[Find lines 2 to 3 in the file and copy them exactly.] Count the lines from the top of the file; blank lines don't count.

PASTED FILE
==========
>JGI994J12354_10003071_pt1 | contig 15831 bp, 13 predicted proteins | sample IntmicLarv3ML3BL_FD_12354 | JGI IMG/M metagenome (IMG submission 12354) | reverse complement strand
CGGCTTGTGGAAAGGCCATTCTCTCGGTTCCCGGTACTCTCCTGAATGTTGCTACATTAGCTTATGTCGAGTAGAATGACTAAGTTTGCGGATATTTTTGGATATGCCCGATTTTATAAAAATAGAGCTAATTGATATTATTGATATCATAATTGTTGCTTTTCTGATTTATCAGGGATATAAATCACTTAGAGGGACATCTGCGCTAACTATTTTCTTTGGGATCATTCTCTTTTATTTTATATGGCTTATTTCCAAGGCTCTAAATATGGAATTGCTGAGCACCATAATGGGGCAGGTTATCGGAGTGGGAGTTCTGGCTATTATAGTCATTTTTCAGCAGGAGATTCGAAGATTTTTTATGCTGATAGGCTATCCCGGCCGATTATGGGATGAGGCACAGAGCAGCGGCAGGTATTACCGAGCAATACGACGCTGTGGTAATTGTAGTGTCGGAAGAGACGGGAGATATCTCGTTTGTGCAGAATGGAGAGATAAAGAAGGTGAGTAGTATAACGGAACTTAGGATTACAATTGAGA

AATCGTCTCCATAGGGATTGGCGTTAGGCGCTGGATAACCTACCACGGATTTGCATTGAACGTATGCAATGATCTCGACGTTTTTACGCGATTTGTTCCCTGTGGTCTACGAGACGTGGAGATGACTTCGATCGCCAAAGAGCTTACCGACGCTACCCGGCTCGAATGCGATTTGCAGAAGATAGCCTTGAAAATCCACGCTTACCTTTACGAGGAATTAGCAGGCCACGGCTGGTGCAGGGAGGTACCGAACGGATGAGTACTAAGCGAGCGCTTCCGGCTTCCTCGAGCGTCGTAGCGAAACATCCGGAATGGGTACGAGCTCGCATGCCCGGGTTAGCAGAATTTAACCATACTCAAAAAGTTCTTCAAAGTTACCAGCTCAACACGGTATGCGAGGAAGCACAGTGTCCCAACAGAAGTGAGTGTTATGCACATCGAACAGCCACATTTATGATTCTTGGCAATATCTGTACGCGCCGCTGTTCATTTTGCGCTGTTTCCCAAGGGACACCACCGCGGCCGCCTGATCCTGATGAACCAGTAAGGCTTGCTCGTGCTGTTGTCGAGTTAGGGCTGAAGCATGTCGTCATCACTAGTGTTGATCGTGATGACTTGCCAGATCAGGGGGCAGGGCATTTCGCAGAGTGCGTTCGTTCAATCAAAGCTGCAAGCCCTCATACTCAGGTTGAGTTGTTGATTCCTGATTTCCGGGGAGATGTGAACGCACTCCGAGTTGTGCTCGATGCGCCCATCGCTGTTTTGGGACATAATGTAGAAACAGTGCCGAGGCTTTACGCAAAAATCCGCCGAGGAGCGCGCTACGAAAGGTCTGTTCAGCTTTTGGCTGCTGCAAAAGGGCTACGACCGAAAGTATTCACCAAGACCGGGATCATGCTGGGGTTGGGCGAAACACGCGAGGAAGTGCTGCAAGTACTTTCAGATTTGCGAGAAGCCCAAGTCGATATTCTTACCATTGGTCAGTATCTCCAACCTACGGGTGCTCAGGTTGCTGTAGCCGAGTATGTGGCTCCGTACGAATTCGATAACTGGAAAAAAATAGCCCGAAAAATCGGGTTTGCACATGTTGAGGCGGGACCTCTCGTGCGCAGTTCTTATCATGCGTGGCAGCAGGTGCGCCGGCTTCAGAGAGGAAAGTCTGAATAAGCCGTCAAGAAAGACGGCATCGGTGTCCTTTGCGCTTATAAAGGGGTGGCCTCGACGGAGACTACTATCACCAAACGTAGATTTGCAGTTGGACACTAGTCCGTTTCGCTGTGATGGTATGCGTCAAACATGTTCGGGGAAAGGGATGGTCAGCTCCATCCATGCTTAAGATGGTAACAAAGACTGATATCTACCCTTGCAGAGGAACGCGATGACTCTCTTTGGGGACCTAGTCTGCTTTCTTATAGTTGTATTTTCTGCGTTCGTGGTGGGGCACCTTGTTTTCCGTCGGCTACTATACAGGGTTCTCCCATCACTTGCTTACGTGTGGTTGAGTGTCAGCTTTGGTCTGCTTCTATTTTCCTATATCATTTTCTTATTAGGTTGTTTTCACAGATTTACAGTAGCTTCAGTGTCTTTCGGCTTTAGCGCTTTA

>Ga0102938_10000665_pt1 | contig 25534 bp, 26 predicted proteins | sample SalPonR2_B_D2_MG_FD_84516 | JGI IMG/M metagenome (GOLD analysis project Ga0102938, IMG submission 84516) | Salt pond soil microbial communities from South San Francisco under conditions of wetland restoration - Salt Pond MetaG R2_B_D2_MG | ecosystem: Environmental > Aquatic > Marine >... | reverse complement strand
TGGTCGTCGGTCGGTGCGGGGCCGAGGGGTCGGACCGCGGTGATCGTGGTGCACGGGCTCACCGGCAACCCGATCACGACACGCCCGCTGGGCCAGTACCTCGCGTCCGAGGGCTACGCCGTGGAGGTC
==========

CGGCTTGTGGAAAGGCCATTCTCTCGGTTCCCGGTACTCTCCTGAATGTTGCTACATTAGCTTATGTCGAGTAGAATGACTAAGTTTGCGGATATTTTTGGATATGCCCGATTTTATAAAAATAGAGCTAATTGATATTATTGATATCATAATTGTTGCTTTTCTGATTTATCAGGGATATAAATCACTTAGAGGGACATCTGCGCTAACTATTTTCTTTGGGATCATTCTCTTTTATTTTATATGGCTTATTTCCAAGGCTCTAAATATGGAATTGCTGAGCACCATAATGGGGCAGGTTATCGGAGTGGGAGTTCTGGCTATTATAGTCATTTTTCAGCAGGAGATTCGAAGATTTTTTATGCTGATAGGCTATCCCGGCCGATTATGGGATGAGGCACAGAGCAGCGGCAGGTATTACCGAGCAATACGACGCTGTGGTAATTGTAGTGTCGGAAGAGACGGGAGATATCTCGTTTGTGCAGAATGGAGAGATAAAGAAGGTGAGTAGTATAACGGAACTTAGGATTACAATTGAGA

AATCGTCTCCATAGGGATTGGCGTTAGGCGCTGGATAACCTACCACGGATTTGCATTGAACGTATGCAATGATCTCGACGTTTTTACGCGATTTGTTCCCTGTGGTCTACGAGACGTGGAGATGACTTCGATCGCCAAAGAGCTTACCGACGCTACCCGGCTCGAATGCGATTTGCAGAAGATAGCCTTGAAAATCCACGCTTACCTTTACGAGGAATTAGCAGGCCACGGCTGGTGCAGGGAGGTACCGAACGGATGAGTACTAAGCGAGCGCTTCCGGCTTCCTCGAGCGTCGTAGCGAAACATCCGGAATGGGTACGAGCTCGCATGCCCGGGTTAGCAGAATTTAACCATACTCAAAAAGTTCTTCAAAGTTACCAGCTCAACACGGTATGCGAGGAAGCACAGTGTCCCAACAGAAGTGAGTGTTATGCACATCGAACAGCCACATTTATGATTCTTGGCAATATCTGTACGCGCCGCTGTTCATTTTGCGCTGTTTCCCAAGGGACACCACCGCGGCCGCCTGATCCTGATGAACCAGTAAGGCTTGCTCGTGCTGTTGTCGAGTTAGGGCTGAAGCATGTCGTCATCACTAGTGTTGATCGTGATGACTTGCCAGATCAGGGGGCAGGGCATTTCGCAGAGTGCGTTCGTTCAATCAAAGCTGCAAGCCCTCATACTCAGGTTGAGTTGTTGATTCCTGATTTCCGGGGAGATGTGAACGCACTCCGAGTTGTGCTCGATGCGCCCATCGCTGTTTTGGGACATAATGTAGAAACAGTGCCGAGGCTTTACGCAAAAATCCGCCGAGGAGCGCGCTACGAAAGGTCTGTTCAGCTTTTGGCTGCTGCAAAAGGGCTACGACCGAAAGTATTCACCAAGACCGGGATCATGCTGGGGTTGGGCGAAACACGCGAGGAAGTGCTGCAAGTACTTTCAGATTTGCGAGAAGCCCAAGTCGATATTCTTACCATTGGTCAGTATCTCCAACCTACGGGTGCTCAGGTTGCTGTAGCCGAGTATGTGGCTCCGTACGAATTCGATAACTGGAAAAAAATAGCCCGAAAAATCGGGTTTGCACATGTTGAGGCGGGACCTCTCGTGCGCAGTTCTTATCATGCGTGGCAGCAGGTGCGCCGGCTTCAGAGAGGAAAGTCTGAATAAGCCGTCAAGAAAGACGGCATCGGTGTCCTTTGCGCTTATAAAGGGGTGGCCTCGACGGAGACTACTATCACCAAACGTAGATTTGCAGTTGGACACTAGTCCGTTTCGCTGTGATGGTATGCGTCAAACATGTTCGGGGAAAGGGATGGTCAGCTCCATCCATGCTTAAGATGGTAACAAAGACTGATATCTACCCTTGCAGAGGAACGCGATGACTCTCTTTGGGGACCTAGTCTGCTTTCTTATAGTTGTATTTTCTGCGTTCGTGGTGGGGCACCTTGTTTTCCGTCGGCTACTATACAGGGTTCTCCCATCACTTGCTTACGTGTGGTTGAGTGTCAGCTTTGGTCTGCTTCTATTTTCCTATATCATTTTCTTATTAGGTTGTTTTCACAGATTTACAGTAGCTTCAGTGTCTTTCGGCTTTAGCGCTTTA